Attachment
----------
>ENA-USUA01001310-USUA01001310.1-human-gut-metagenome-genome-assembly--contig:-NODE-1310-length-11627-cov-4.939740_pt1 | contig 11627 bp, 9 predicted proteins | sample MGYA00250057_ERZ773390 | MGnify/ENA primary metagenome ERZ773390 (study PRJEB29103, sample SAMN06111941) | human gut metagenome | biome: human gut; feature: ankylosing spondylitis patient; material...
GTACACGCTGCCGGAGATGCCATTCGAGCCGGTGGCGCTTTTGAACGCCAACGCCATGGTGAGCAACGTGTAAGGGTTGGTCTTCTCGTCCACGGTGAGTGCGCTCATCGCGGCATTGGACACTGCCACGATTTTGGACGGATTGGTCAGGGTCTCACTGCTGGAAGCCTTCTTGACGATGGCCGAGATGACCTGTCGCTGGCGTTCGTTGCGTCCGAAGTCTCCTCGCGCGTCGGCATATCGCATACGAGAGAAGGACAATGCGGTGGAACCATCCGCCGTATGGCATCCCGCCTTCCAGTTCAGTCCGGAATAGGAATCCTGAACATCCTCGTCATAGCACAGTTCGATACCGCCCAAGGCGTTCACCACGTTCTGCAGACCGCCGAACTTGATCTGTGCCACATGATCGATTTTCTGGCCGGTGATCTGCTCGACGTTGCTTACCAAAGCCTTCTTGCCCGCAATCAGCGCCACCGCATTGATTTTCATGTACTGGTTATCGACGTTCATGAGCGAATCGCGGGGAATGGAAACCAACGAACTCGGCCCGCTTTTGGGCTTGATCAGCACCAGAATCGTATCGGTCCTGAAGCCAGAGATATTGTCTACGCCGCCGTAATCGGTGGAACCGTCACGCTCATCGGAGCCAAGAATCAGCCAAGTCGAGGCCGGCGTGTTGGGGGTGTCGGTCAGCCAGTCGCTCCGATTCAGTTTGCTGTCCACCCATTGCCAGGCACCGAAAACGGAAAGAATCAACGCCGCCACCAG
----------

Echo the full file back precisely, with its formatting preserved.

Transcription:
>ENA-USUA01001310-USUA01001310.1-human-gut-metagenome-genome-assembly--contig:-NODE-1310-length-11627-cov-4.939740_pt1 | contig 11627 bp, 9 predicted proteins | sample MGYA00250057_ERZ773390 | MGnify/ENA primary metagenome ERZ773390 (study PRJEB29103, sample SAMN06111941) | human gut metagenome | biome: human gut; feature: ankylosing spondylitis patient; material...
GTACACGCTGCCGGAGATGCCATTCGAGCCGGTGGCGCTTTTGAACGCCAACGCCATGGTGAGCAACGTGTAAGGGTTGGTCTTCTCGTCCACGGTGAGTGCGCTCATCGCGGCATTGGACACTGCCACGATTTTGGACGGATTGGTCAGGGTCTCACTGCTGGAAGCCTTCTTGACGATGGCCGAGATGACCTGTCGCTGGCGTTCGTTGCGTCCGAAGTCTCCTCGCGCGTCGGCATATCGCATACGAGAGAAGGACAATGCGGTGGAACCATCCGCCGTATGGCATCCCGCCTTCCAGTTCAGTCCGGAATAGGAATCCTGAACATCCTCGTCATAGCACAGTTCGATACCGCCCAAGGCGTTCACCACGTTCTGCAGACCGCCGAACTTGATCTGTGCCACATGATCGATTTTCTGGCCGGTGATCTGCTCGACGTTGCTTACCAAAGCCTTCTTGCCCGCAATCAGCGCCACCGCATTGATTTTCATGTACTGGTTATCGACGTTCATGAGCGAATCGCGGGGAATGGAAACCAACGAACTCGGCCCGCTTTTGGGCTTGATCAGCACCAGAATCGTATCGGTCCTGAAGCCAGAGATATTGTCTACGCCGCCGTAATCGGTGGAACCGTCACGCTCATCGGAGCCAAGAATCAGCCAAGTCGAGGCCGGCGTGTTGGGGGTGTCGGTCAGCCAGTCGCTCCGATTCAGTTTGCTGTCCACCCATTGCCAGGCACCGAAAACGGAAAGAATCAACGCCGCCACCAG